Viewed – 12 May 2013 Pay-per-view
On hearing of the Tsunami disaster boxing day 2010 in Thailand, I think I was not alone for feeling great sorrow for all those that had suffered and died. It shook the world and put usual yuletide spirits on a major downer. So with the disaster still clear in my head, I sat down to watch this dramatization, based on the true story of one family, with much anticipation.
This stars Naomi Watts and Ewan McGregor as a couple, who along with their three boys journey to an island resort in Thailand. However their enjoyment of the holiday is cut short when an unexpected tidle wave hits the beach, and destroys everything in its path. Watts becomes separated from her husband, and we watch with anticipation as the family struggle to find each other again. This is a very powerful and emotionally draining experience. Shot with incredible detail and raw believability by Juan Antonio Bayona (The Orphanage) and with several excellent performances, not just from Watts (who was Oscar nominated) and McGregor but also the child actors playing the couples kids … this is a movie about survival and about a family. I found myself really caught up in their plight and even had a tear (or two) in my eye at times.
I really can’t praise this enough. It doesn’t gloss over the true horror of what happened and shows us every detail to harrowing effect. Naomi Watts really should have got the Oscar for her very human and traumatic turn, but I’d also give the nod to director Bayona, who considering this is his English language debut, has done astonishing work here … clearly a name to look out for. How some of the reenactment of the Tsunami was done, I still can’t get my head around.
Verdict: 5 /5
Viewed – 11 May 2013 Blu-ray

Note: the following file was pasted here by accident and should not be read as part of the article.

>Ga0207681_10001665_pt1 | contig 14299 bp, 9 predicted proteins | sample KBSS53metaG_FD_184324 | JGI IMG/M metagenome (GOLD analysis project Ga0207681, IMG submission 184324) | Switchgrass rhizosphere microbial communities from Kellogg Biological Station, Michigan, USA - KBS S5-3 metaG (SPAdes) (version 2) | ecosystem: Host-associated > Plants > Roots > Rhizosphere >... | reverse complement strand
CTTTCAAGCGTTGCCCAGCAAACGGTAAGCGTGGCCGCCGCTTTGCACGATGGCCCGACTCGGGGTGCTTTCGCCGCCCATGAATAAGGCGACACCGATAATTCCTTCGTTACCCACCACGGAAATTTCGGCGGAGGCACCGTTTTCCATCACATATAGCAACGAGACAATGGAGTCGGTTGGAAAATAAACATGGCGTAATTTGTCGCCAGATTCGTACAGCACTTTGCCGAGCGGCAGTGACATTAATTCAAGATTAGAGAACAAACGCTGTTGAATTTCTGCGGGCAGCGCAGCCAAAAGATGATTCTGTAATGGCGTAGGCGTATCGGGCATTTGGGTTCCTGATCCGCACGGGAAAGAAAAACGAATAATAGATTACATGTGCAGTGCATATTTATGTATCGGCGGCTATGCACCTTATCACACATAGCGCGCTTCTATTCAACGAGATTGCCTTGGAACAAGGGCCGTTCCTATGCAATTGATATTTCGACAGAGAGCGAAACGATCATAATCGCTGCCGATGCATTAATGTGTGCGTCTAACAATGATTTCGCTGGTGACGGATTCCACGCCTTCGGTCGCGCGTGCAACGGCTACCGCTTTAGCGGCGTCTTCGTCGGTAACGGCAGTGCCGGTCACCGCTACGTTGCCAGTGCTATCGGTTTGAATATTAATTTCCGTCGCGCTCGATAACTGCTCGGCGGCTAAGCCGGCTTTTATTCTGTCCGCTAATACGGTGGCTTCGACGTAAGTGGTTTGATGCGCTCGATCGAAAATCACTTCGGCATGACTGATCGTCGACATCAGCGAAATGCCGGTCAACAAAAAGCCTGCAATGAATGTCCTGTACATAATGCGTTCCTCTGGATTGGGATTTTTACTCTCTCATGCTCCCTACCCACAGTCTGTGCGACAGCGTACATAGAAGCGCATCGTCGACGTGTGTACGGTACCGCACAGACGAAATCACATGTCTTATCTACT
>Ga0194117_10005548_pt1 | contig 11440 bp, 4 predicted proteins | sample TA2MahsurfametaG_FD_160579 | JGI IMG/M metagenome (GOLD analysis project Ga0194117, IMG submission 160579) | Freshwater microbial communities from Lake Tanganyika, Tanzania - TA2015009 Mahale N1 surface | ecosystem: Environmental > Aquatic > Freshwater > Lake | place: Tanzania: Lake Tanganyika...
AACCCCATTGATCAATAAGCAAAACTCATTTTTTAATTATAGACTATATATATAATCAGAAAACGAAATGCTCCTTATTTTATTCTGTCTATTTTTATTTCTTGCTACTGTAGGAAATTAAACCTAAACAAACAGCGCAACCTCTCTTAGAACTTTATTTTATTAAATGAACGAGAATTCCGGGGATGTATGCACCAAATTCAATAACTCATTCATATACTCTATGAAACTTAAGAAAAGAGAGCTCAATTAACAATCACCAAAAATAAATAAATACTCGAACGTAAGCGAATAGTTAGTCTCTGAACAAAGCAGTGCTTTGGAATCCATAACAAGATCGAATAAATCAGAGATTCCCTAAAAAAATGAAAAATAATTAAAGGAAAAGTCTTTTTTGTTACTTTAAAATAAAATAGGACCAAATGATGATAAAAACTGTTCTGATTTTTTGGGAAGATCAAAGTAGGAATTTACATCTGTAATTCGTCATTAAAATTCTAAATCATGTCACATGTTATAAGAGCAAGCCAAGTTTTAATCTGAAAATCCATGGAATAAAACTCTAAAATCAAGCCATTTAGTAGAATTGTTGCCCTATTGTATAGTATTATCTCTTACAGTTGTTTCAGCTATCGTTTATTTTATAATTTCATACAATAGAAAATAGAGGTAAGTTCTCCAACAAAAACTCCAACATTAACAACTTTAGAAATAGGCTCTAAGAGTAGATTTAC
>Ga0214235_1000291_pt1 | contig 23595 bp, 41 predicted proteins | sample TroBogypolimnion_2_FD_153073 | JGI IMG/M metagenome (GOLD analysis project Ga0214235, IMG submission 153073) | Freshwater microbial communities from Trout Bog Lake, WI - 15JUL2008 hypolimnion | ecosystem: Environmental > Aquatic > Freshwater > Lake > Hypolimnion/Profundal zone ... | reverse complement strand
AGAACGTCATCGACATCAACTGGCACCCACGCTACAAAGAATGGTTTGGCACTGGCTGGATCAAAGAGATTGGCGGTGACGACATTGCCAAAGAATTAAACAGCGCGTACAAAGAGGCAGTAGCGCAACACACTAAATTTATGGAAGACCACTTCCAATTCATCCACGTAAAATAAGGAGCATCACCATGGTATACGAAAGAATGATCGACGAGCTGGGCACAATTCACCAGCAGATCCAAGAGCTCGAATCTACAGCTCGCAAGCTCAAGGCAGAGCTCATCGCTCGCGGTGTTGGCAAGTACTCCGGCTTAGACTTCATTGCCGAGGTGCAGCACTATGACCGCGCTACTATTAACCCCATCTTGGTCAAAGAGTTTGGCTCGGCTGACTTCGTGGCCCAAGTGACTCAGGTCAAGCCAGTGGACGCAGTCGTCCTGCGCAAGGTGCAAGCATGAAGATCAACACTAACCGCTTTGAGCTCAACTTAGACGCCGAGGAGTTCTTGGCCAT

For some time I have been an admirer of the acting skills of Philip Seymour Hoffman, even though I haven’t seen that many of his movies. He was a great villain in Mission Impossible 3 and also very good in movies like the 25th Hour and Boogie Nights, which brings me nicely to this latest Oscar nominated offering from the same director as Nights, Paul Thomas Anderson, a man who has gained no small amount of acclaim for movies like There Will Be Blood and Magnolia.
Unmistakably inspired by the early days of Scientology, Hoffman plays Lancaster Dodd, a man who leads a gathering of people and teaches a philosophy on life, that some would call a cult. After a chance encounter with a damaged, alcoholic drifter and former World War II navel officer (Joaquin Phoenix), Lancaster promises to turn this man’s life around, if he agrees to follow his teachings. Co-starring Amy Adams as Lancaster’s straight talking wife and with a world-weary performance from an increasingly unhinged-looking Phoenix this was at first hard to get into, not helped by Phoenix’s muffled dialogue. However once Hoffman turns up this became a lot more interesting. I have always wondered about the background of Scientology, and although this isn’t based on fact, it certainly opened my mind to an alternative to religion and could see how it might appeal to people. However the movie does show that such beliefs can be attacked or questioned, and each time this happens, Hoffman or Phoenix’s reaction is either abusive or violent, threatening to reveal the real danger behind such so-called cult followings.